Verna Dozier "has gathered important writings -- her own and others' -- that answer three vital questions about ministry in the world. Part I addresses the question, `How does one make decisions when the choice is only between lesser evils ?' The task of the lay person is not as clear as choosing the good rather than the evil. These readings point to the agonizingly ambiguous questions most Christians face in daily work. What does an editor print -- and why ? How do politicians and bank tellers make tough choices and live with them ? Part II asks, `How does one live with the incomplete -- never quite making it ?' These readings point to the tough, slogging work that's involved in dealing with big issues -- getting state mental health policy changed, or dealing with hazardous waste. Part III asks the question, `How can we educate so that the resources of the faith are there for strength and not for solutions ?' This section addresses the relationship between the church and the world, theological issues related to the ministry of the laity, and specifically ways the institutional church can support the ministry of the laity where they live and work". -- inside front cover.
Contents divided into three main parts: I: Making Decisions -- II: Living with the Incomplete -- III: Educational Support Systems. Part III divided into three sub-sections: Relationship between the Church and the World -- The Theological Issues -- New Challenges for the Institution.
Contents: Acknowledgements -- Introduction: Where are the ministers of the laity ? -- Faith and Politics : Our Ministry as Citizens / Eleanor N. Lewis and Mimi Waxter -- Lay Ministry Battle Story : Grey Areas in Black Type / Chris Satullo -- Service Is Her Business / Bill Robinson -- Prophets to Profit / Robert K. Massie, Jr. -- The Minstry of the Laity : Reflections for Study and Debate / Neil M. Alexander -- Saturday's Ministries / Mark Gibbs -- A Ministry with the Developmentally Disabled / Joan Irving -- Confronting the National Security State : Ex-NSA Agent, Wife Tell of Ordeal : Interview of Margie and John Gilbert / Robert L. DeWitt and Mary Lou Suhor -- Hazardous Waste and Holy Ground / John Finn -- Lay Ministry Battle Story / Emma Lou Benignus -- Is This Ministry ? / Neil Braxton Gibson -- Ministry in the Marketplace / William E. Diehl -- Practicing the Public Life in the Congregation / Parker Palmer -- From a Paper prepared for a workshop on lay ministry at Christ Church, Little Rock / N. Patrick Murray -- Where in the World is the Church / Celia A. Hahn -- Ministries Outside the Parish / Mark Gibbs -- "No Moment During the Week is `Recess' from Ministry / Barbara Campbell -- Are Laity Being Shortchanged ? / Patricia Garrett Drake -- A Sacred Space / Verna J. Dozier -- Toward a Theology of the Laity / Verna J. Dozier -- A Biblical Base for Ministry / Verna J. Dozier -- Empowering the Ministries of the Laity : How Congregations Can Go About It / Jacqueline McMakin and Rhoda Nary -- Challenge to Ministry : Opportunities for Older Persons / Emma Lou Benignus -- Equipping the Saints through Supervision / David S. Young.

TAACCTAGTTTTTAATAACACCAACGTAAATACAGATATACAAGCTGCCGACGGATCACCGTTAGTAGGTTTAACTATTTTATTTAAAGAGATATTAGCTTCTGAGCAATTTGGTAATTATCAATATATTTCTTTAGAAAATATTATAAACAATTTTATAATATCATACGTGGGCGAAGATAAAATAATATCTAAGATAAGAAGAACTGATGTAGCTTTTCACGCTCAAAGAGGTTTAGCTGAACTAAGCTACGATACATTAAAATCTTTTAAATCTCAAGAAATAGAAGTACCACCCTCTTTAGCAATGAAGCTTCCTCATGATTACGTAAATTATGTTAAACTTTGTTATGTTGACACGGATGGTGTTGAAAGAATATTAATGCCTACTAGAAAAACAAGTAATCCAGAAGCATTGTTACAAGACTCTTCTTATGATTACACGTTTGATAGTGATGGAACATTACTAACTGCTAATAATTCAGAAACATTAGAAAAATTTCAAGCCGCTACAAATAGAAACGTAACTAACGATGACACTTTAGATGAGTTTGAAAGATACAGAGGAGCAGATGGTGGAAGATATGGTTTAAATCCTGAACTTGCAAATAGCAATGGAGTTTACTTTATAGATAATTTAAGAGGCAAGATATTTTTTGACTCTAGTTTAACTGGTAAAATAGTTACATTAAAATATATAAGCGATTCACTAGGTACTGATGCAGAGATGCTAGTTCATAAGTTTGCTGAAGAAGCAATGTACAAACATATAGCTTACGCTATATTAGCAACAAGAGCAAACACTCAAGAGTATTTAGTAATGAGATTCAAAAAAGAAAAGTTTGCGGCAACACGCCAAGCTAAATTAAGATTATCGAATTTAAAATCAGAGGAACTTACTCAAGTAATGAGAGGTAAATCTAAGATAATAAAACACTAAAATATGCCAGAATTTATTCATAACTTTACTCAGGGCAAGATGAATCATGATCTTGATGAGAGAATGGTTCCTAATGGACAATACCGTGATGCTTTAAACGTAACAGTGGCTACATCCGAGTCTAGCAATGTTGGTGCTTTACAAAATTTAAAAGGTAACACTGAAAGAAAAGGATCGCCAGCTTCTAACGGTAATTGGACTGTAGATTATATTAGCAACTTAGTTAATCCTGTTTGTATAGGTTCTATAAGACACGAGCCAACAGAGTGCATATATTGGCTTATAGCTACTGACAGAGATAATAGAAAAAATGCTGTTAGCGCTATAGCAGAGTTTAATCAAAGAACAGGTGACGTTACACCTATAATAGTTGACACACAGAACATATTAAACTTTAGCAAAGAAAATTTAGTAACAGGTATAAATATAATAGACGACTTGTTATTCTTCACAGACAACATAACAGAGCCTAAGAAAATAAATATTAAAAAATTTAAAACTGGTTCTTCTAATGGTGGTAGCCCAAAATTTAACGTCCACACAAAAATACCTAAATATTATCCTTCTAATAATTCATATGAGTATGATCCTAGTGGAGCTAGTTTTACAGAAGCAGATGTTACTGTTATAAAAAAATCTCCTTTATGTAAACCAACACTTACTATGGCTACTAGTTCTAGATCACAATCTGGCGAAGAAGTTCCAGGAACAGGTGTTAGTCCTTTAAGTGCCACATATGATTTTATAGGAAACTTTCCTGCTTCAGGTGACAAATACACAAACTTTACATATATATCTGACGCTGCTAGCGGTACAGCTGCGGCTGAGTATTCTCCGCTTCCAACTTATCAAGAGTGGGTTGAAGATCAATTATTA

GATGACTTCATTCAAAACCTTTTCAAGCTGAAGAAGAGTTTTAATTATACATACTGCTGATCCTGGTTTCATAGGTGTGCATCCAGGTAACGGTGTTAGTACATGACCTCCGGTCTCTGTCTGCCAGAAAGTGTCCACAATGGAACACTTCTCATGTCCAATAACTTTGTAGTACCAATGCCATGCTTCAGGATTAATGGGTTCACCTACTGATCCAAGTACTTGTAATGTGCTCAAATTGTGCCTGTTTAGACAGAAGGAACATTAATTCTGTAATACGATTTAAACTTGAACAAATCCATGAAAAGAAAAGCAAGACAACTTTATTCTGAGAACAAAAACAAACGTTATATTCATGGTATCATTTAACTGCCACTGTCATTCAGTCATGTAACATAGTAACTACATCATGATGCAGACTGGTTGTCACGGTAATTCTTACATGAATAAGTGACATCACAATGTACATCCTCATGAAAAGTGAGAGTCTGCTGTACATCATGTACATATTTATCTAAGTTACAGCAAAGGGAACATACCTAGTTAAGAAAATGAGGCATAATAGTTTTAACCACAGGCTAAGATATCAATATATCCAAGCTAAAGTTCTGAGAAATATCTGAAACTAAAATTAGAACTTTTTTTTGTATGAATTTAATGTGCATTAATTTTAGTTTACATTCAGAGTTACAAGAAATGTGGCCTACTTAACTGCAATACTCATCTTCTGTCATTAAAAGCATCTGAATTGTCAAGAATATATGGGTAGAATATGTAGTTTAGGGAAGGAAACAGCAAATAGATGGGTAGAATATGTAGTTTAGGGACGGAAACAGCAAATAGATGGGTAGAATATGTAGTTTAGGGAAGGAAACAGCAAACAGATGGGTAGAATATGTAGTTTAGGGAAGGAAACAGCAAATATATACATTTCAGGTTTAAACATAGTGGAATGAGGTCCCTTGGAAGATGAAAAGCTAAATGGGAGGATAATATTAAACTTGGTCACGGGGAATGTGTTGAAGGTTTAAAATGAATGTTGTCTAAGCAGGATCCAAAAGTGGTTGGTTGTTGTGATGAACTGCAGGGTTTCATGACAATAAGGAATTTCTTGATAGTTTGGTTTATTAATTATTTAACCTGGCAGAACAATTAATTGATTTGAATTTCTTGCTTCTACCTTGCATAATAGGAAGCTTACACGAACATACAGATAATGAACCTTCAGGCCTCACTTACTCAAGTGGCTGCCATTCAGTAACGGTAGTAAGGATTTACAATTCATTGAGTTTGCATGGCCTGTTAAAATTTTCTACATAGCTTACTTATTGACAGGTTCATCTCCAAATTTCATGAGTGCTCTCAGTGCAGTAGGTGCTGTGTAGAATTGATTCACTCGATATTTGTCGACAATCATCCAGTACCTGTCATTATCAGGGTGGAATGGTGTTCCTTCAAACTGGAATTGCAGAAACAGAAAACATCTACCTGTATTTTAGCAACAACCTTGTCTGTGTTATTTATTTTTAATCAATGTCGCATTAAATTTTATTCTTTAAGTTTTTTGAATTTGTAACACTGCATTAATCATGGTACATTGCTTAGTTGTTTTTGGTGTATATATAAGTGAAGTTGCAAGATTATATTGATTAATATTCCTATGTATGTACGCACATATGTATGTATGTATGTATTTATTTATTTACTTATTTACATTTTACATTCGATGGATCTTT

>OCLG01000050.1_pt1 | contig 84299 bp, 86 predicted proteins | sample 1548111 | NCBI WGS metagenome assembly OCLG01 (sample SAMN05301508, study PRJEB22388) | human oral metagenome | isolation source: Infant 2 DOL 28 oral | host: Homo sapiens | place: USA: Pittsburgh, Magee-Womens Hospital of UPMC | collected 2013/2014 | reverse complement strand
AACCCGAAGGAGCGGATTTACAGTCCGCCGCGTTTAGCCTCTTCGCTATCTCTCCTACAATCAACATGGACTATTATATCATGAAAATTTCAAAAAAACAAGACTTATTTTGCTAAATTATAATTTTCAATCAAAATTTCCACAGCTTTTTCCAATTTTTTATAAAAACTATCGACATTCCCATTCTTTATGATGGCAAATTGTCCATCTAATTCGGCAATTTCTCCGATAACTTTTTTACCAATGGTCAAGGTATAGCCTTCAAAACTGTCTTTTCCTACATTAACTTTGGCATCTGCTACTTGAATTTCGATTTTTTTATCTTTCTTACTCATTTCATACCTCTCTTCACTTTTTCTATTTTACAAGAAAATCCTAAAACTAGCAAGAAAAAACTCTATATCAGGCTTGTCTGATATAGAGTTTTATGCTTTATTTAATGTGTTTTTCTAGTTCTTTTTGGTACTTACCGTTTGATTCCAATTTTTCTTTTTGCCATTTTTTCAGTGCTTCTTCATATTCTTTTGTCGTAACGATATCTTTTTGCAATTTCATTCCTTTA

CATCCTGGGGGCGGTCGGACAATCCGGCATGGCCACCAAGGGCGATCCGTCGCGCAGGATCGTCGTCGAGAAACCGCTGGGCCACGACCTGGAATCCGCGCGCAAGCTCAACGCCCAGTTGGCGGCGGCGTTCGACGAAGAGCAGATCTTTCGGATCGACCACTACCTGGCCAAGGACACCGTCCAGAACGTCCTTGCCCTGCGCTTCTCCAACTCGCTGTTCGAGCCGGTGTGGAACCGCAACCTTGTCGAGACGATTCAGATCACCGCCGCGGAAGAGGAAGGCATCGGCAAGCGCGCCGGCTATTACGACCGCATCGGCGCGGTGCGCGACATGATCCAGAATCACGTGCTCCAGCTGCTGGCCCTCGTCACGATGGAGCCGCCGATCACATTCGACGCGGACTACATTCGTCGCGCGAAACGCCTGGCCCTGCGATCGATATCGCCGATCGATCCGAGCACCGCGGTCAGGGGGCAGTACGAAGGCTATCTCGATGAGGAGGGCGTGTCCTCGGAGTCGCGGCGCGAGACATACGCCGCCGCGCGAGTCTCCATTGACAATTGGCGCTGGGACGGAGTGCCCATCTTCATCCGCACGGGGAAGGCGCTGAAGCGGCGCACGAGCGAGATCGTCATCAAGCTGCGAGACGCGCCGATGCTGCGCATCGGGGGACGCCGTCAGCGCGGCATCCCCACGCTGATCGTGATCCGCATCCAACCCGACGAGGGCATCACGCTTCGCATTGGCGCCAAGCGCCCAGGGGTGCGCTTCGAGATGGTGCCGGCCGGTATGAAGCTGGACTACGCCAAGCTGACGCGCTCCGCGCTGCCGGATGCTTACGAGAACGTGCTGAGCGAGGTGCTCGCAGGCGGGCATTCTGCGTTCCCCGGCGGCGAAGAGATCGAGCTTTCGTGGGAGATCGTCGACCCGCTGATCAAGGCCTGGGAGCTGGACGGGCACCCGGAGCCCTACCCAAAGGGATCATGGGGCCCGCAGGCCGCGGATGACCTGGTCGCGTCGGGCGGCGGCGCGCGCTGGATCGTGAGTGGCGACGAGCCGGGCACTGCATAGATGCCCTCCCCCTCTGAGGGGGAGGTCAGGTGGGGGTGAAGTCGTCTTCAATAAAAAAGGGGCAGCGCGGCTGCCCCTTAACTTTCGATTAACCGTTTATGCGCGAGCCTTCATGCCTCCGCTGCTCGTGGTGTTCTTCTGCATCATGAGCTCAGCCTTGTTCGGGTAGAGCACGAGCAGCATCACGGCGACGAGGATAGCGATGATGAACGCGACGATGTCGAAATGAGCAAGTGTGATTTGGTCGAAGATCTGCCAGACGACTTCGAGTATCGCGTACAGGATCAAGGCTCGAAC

At head of title: The Rita and William H. Bell Professorship in Anglican and Ecumenical Studies.
"[By] Robert Kinloch Massie, Jr."
"Public Lecture, the University of Tulsa, October 15, 1995".
"In this essay I will argue that individuals merge moral deliberation and policy formulation by translating their values into a defined group of organizational principles. In combination these principles provide a common structure that underlies the distinctive moral languages of different organizations. In brief, I contend that when members of organizations are asked to deliberate about policy they appeal to five different core principles, or `organizational imperatives' : survival, growth, efficiency, legitimacy, and consistency. While under normal conditions participants in policy discussions rely most heavily on the growth and efficiency imperatives, conditions of crisis transform those deliberations in such a manner that legitimacy, consistency, and survival emerge as the most important. At the end I will offer some reflections on the implications of these insights, suggesting that with this typology we can 1) better understand policy debates taking place within organizations 2) craft more effective arguments to influence the direction of policy and 3) reshape our institutions so that they are more likely to take ethical considerations into account as they establish and implement their plans". -- Intro., pp. [1-2].
Contents divided into six main sections: Introduction -- The Example of Acme Ethico -- Preliminary Considerations -- The Formation of a Deliberative Group -- The Language of Organizational Imperatives -- Implications.
Brief note re "The Bell Distinguished Visting Professorship and Lecture Series" on inside front cover.
"On October 15, 1995, Professor Robert Kinloch Massie, Jr., Director of the Center for the Study of Values in Public Life at Harvard Divinity School, presented the seventh public lecture in the series". -- inside front cover.
Bell Distinguished Visiting Professorship and Lecture series ; 7